DPF HQ (formerly DPF Regen) says it is ready to face the problem

Diesel Particulate Filters (DPFs) have been mandatory in Australia since 2008, but the lack of education around the system has become a source of confusion, frustration, and legal ramifications.
DPFs were created to resolve the environmental impact of particulate matter in the atmosphere by capturing carbon and soot from the engine’s exhaust and capturing it inside the filter.
The problem is even a filter needs to be cleaned, and that’s what has not been communicated effectively. 
As a result of this lack of education, DPF HQ reports consumers are spending exorbitant amounts of money to have their DPF replaced or in worse scenarios, having to completely replace their car; and technicians are unknowingly using the scan tools to perform multiple on-vehicle forced regenerations (which leads to destroying the DPF), or even using computer programming to perform illegal actions like DPF delete.

Why is particulate matter a concern?
Particulate matter is defined as microscopic solids or liquids (finer than sand or hair). From a diesel engine, this particulate matter includes a mixture of gases, chemicals and solids that are produced during the operation of a vehicle. 
For humans, the inhalation of particulate matter increases the risk of heart attacks, decreased liver function and overall breathing ability. 
The environmental impact is great, with studies showing damage to soil, farming crops and nutrient imbalance in coastal waters and rivers. 

How can the automotive industry help? 
As mechanics, diagnostic technicians, and vehicle repairers, we may be at the reactive end of the cycle, but we are not incapable of impact.
DPF HQ says it is our responsibility to uphold the standards in vehicle care through upskilling our workforce and utilising the technology available to us in the right way.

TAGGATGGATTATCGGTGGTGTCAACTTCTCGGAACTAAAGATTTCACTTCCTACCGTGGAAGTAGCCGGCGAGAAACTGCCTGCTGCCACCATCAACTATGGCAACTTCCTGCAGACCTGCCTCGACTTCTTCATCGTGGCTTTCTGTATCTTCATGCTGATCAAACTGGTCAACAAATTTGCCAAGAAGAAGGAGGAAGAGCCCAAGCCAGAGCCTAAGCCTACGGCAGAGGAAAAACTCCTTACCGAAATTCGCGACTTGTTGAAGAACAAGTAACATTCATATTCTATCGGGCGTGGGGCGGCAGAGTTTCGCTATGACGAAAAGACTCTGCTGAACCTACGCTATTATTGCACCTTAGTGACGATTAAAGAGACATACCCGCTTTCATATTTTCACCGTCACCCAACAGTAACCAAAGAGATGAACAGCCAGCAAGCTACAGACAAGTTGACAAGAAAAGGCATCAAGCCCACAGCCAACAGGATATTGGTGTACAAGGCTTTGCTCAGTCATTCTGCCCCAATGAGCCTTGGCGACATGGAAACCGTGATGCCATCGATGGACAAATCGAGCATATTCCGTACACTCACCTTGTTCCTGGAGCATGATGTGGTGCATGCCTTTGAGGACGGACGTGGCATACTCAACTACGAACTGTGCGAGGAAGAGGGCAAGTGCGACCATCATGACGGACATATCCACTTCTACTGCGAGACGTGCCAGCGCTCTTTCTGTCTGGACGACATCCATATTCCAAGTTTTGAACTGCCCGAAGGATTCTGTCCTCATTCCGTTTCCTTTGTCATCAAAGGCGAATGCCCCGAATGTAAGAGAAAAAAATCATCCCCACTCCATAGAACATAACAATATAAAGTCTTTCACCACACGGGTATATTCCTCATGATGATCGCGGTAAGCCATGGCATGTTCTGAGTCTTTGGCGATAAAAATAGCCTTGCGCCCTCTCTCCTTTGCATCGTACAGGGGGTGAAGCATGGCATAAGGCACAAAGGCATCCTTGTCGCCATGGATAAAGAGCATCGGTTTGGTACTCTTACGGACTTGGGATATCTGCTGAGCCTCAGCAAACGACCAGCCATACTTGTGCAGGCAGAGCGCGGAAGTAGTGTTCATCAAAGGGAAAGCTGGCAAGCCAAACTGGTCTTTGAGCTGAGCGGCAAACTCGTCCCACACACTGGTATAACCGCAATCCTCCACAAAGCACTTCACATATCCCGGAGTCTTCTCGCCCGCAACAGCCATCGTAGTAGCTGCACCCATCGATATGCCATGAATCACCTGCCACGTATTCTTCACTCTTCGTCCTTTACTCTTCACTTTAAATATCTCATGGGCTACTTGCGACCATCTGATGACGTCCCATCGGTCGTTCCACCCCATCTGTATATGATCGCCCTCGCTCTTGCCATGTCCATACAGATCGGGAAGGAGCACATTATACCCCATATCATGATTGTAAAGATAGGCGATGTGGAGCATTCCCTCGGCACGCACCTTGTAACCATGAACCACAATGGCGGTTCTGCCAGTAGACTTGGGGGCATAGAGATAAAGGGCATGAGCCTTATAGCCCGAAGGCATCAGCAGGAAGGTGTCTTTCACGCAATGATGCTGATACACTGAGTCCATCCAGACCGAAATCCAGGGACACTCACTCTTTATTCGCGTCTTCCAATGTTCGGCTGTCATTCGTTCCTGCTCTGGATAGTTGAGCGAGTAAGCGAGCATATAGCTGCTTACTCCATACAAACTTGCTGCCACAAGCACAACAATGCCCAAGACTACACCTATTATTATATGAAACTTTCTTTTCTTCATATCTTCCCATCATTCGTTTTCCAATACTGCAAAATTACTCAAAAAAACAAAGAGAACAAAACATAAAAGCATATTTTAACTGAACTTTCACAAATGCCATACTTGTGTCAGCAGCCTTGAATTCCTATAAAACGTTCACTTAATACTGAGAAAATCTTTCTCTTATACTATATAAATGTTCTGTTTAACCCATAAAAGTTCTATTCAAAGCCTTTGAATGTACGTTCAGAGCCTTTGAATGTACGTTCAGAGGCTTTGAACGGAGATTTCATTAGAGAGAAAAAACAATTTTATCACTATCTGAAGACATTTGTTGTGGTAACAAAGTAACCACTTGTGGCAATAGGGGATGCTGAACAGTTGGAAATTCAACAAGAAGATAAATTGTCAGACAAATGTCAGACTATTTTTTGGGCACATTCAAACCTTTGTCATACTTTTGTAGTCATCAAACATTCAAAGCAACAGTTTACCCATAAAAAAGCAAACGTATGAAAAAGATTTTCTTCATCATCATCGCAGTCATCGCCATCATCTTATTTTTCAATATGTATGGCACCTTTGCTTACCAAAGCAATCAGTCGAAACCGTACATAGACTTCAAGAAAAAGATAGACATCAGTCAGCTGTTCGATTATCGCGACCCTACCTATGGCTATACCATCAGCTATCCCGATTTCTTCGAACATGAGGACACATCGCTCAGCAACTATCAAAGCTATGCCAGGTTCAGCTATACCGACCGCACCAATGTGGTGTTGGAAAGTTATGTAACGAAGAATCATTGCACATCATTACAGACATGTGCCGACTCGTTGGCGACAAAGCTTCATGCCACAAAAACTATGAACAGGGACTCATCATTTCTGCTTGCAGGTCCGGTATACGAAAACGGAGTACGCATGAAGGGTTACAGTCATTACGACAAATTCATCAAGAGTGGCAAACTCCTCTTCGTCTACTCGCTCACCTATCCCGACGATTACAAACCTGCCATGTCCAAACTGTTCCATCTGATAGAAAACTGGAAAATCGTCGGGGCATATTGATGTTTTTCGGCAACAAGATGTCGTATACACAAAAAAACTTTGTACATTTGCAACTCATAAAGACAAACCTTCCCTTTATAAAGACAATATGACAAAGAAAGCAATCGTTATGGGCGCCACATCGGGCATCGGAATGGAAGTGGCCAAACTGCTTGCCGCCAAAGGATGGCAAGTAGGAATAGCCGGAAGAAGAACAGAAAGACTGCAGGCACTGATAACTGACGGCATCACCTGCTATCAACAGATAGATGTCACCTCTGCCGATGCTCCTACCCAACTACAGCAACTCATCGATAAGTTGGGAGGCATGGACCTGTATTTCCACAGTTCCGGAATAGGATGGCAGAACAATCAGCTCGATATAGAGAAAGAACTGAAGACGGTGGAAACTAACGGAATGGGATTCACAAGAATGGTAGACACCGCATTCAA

According to the Edelman Trust Barometer Global Report, trust in the Automotive Industry increased to 69 percent in 2024. This means we are doing an amazing job at flipping the historically negative perception of our industry. It also means we are at the peak of opportunity to educate our consumers in sustainable vehicle maintenance and repair. 

Technology-enabled sustainable solutions
Ensuring DPFs are cleaned at the regular recommended intervals will help the filters not only do their job but ensure customers are saving money and increasing our value to them. 
Unfortunately, DPF HQ says on-vehicle cleaners cause further damage to the DPF and emit more toxic chemicals out of the exhaust pipe and into the environment. It states these additives will not result in the sustainable outcome we are looking to achieve as an industry.
Because of this, DPF HQ recommends the use of technology to resolve DPF issues.
It says this is a sustainable approach which starts with an accurate diagnosis, as without getting to the root cause of the issue, the solution will be flawed.
The first steps in diagnosis are to scan the vehicle and extract the fault codes; to pay close attention to fill levels and back pressure of the DPF; to check oil levels and dilution; to check for turbo intercooler leaks, split hoses or turbo related issues etc; and to remove accessible parts of the air intake system to check for excessive carbon/soot build up in the inlet manifold, Exhaust Gas Recirculation (EGR) Valve, and/or EGR Cooler.
DPF HQ says you should ask your customer the following questions: what is their typical driving frequency and distance? When was the last time they had a repair and what was it? And have they noticed noise, smoke etc?
At this point, DPF HQ says you can now determine the best approach.
If cleaning is the best approach, DPF HQ says it employs a repeatable method, called ultrasonic cleaning, stating this non-caustic solution ensures the DPF and other engine components are returned to near-new condition and able to be refitted. 

A united industry
Knowledge share is imperative to driving the future of our industry. DPF HQ points to Capricorn’s latest Ignition Magazine which documented 43 percent of employers are struggling with a skills shortage.
DPF HQ would like to remind readers that uplifting that number starts with the people in the industry, stating “together we grow, individually we stagnate.”

For more from DPF HQ, visit www.dpfhq.com.au